I have tried to create balance in the roller coaster ride of my Rowland sabbatical year. I have worked hard and often fast, but I have also acknowledged and given myself time to slow down and nurture my soul. I have found that a heavy guilt often sets in when I do choose to slow down instead of speed up. It is as if the expectations of others, or at least my perceived expectations of others, drive my need to keep going as if I won’t be good enough if I slow down. I have also seen this throughout my school this year especially with fellow teachers. It was clear through the results of a faculty survey we created around job satisfaction and wellness. Many teachers choose to work many hours before school, at night, and/or the weekend when they are not contracted to work because they are expected to get the work done, but when is it too much? When do we make a change and recognize that the teachers in our school are often choosing others (the students and the needs of the school) above their own needs? When do we acknowledge that the teachers in our own school are not well because we do not value and support a teacher who sets boundaries for themselves and chooses not to work outside the hours of the school day?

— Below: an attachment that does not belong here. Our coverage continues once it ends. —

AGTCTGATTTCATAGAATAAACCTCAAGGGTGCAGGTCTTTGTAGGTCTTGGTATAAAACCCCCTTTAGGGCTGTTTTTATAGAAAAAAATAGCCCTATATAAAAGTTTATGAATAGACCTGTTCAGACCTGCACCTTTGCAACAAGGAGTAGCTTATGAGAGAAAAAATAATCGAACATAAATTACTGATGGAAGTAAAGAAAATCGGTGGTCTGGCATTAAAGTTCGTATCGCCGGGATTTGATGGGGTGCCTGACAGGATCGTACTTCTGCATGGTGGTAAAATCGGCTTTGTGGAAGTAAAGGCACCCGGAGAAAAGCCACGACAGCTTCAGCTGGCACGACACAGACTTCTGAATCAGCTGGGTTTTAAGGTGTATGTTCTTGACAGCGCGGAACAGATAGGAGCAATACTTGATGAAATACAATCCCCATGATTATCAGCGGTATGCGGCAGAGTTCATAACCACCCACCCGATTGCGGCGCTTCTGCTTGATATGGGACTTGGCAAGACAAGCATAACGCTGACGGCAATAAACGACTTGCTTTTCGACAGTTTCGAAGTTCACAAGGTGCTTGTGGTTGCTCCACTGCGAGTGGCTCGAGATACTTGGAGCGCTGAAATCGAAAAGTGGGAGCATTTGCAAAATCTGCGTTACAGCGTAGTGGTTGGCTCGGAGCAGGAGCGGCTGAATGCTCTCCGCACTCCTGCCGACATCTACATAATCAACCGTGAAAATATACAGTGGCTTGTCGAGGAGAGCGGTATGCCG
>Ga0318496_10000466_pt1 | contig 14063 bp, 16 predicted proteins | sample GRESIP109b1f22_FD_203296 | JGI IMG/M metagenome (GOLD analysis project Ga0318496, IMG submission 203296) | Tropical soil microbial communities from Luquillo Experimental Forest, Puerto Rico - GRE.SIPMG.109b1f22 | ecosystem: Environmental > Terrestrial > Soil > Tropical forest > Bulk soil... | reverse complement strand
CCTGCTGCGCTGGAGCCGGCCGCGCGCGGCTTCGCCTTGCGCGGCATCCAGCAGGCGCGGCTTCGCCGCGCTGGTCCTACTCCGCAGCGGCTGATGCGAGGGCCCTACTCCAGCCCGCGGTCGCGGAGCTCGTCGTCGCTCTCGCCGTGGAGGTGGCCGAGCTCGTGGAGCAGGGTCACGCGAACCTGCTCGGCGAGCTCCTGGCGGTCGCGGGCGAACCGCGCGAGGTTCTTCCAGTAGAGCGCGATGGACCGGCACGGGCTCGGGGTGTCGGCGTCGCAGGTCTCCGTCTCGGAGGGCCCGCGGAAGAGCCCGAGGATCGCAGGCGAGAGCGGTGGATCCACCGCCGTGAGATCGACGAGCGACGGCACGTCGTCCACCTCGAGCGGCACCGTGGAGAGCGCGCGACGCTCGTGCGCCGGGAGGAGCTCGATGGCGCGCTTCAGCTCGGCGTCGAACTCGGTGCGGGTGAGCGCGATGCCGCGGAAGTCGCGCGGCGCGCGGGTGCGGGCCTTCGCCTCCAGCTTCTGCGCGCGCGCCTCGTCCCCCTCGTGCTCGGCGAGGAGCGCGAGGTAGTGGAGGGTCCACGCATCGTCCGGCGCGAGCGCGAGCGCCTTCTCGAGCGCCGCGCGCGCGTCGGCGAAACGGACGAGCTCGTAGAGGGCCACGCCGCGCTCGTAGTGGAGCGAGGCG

What does all this mean for our students? They are learning that it is not important to take care of themselves or set boundaries for themselves as this is what they are seeing their teachers do. At the same time, the same pressures are being passed down from the teachers to the students. We tell students to check their email regularly, get involved, play sports, join clubs, fill up their schedule with classes, stay in class for the full 80 minutes, and then “oh by way” you have a bunch of homework to do to on top of everything else you are already doing. What are we doing? We are overscheduling them, dictating how they spend their time during the school day, and only giving them five minutes in between classes and a 30 minute lunch to be kids. Then they go home and they are either overscheduled, staying up late doing homework, or on the other end, they are disengaged, not caring about school because they “hate” it, so they choose another way to fill their time, maybe playing video games or self-medicate with substances or even food. And yes, there are outliers, there are the students who have a job, take care of their family, and even those few and far between who have actually been taught how to live a balanced life and love themselves fully.